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A Letter from Ireland:
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A Irish Bog Story for You.

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A Day in the Irish Bog was a typical experience for most of our Irish ancestors – harvesting the heat for the fire for the long winter ahead. Here’s just one story from the Irish bog…

Céad Míle Fáilte – and welcome to this week’s Letter from Ireland. How are things going in your part of the world today? We are definitely feeling a chill in the air both morning and evening as the autumn advances here in County Cork. There is a pungent smell of peat smoke above many of the houses across Ireland’s rural villages to beat this chill.

Many of our Irish ancestors would spend days on the “bog” in their parish – digging peat (we call it turf in Ireland) with a special shovel called a “slean” and then setting it out in low piles to dry on the surface for a few weeks. Days in the bog were filled with hard work, plenty of laughter and a lot of stories and socialising. By the time autumn set in, the turf was stacked in neat piles outside the cottages – ready for the worst of the weather.

Today’s letter features a story from one of our Green Room members – and was probably typical of the humorous stories that were shared around the fireplace in the evening.

Over now to Simon O’Flynn – an all-round great Irish story-teller.

Turf cutters and Pilots.
By Simon O’Flynn.

Turf cutting was always considered an important part of rural life in Ireland. A day of honest toiling in the bog had almost romantic connotations. Providing shelter and heat for your family, “by the sweat of your brow” was indeed considered to be a noble occupation. In truth it was a hard, back breaking job carried out in all weather conditions. My story is about two brothers who spent most of their days turf cutting.

Pat and Seán were twins. Of the two Pat was the bright one and Seán was the quieter. Because Pat was the ‘’boss’’ he had the skilful job of using the “slean” to cut the sods.  Seán would then quietly stack them in low ricks to dry.

One day while having tea and a break from the digging, Pat declared that he was tired of these backing breaking conditions and decided to seek another way of making a living. He said that he had heard that easy money could be made in Australia. He had calculated that between them they had just enough money to get them there and they should give it a go. Seán quietly nodded in agreement.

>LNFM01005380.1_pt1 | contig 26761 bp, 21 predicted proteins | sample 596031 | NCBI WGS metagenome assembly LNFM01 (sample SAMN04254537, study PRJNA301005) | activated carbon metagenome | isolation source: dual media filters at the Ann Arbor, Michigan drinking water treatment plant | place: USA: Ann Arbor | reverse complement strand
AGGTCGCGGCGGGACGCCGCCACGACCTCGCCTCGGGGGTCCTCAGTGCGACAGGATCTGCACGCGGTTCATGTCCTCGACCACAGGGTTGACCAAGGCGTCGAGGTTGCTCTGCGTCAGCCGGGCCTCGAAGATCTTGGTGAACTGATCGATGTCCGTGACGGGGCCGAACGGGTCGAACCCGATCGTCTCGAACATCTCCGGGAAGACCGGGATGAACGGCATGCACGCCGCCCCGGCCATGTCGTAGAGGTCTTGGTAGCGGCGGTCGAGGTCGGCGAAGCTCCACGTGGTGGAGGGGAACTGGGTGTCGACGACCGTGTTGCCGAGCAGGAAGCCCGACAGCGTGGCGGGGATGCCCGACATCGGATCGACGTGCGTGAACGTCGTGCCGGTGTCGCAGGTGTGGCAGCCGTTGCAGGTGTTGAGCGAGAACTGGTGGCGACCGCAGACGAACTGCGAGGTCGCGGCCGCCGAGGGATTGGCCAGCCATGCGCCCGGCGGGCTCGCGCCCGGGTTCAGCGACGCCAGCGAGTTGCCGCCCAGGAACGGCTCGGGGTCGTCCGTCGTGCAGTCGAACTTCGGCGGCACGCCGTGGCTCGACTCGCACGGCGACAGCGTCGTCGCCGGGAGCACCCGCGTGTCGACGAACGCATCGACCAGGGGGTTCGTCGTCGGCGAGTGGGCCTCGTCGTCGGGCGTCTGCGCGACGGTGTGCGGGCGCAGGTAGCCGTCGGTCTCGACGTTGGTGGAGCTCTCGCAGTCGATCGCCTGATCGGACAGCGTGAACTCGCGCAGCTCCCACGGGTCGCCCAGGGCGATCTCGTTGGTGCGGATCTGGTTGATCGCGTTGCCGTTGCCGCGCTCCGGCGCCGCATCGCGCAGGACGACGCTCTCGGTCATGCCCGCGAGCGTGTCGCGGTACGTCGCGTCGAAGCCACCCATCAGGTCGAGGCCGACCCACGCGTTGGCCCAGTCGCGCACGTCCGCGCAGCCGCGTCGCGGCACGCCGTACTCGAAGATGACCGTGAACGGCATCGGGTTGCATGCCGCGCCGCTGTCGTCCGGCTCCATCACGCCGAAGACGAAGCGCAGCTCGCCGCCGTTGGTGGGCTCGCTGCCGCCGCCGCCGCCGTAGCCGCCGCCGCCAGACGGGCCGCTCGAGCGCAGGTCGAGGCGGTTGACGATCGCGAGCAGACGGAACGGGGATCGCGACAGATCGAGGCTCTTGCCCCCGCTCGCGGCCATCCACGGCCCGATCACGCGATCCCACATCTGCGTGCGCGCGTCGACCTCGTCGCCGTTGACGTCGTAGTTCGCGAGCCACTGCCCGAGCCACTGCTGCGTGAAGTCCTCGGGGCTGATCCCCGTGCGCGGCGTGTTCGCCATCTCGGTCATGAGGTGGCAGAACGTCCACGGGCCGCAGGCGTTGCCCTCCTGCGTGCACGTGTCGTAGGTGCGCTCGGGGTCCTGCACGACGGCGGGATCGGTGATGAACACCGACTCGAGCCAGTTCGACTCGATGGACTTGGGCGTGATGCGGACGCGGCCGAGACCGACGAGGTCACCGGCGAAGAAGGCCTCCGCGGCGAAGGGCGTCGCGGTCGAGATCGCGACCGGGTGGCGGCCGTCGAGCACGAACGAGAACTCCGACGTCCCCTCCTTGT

On arrival in Australia they were ushered into the immigration department. After filling the forms for new arrivals Pat was the first to be seen by the immigration officer. The official gave one look at his occupation details and shook his head and said …“there are no opportunities for a turf cutter in Australia”…. he continued…”most people in Australia have never even heard of turf……. application  rejected”.  Seán was next in.

Some time passed before Seán returned“I’m in”….., he told Pat. Pat grabbed the form; now permitting Seán to work in Australia. “YOU SAID YOU WERE A PILOT” exclaimed Pat.

“Yea” says Seán – “you dig it……I pile it!”

Qantas, the Australian National Airline, have an outstanding safety record. The above post should not deter anybody from flying with them or any other airlines in Australia.

Simon O’Flynn.

Thanks very much for that Simon – you seem to have a bottomless pile of stories tucked away in that memory of yours. That’s it for this week – do feel free to leave a comment below and share the stories and surnames from your own Irish family tree. We do look forward to you joining us again next week.

Slán for now,
Mike & Carina.

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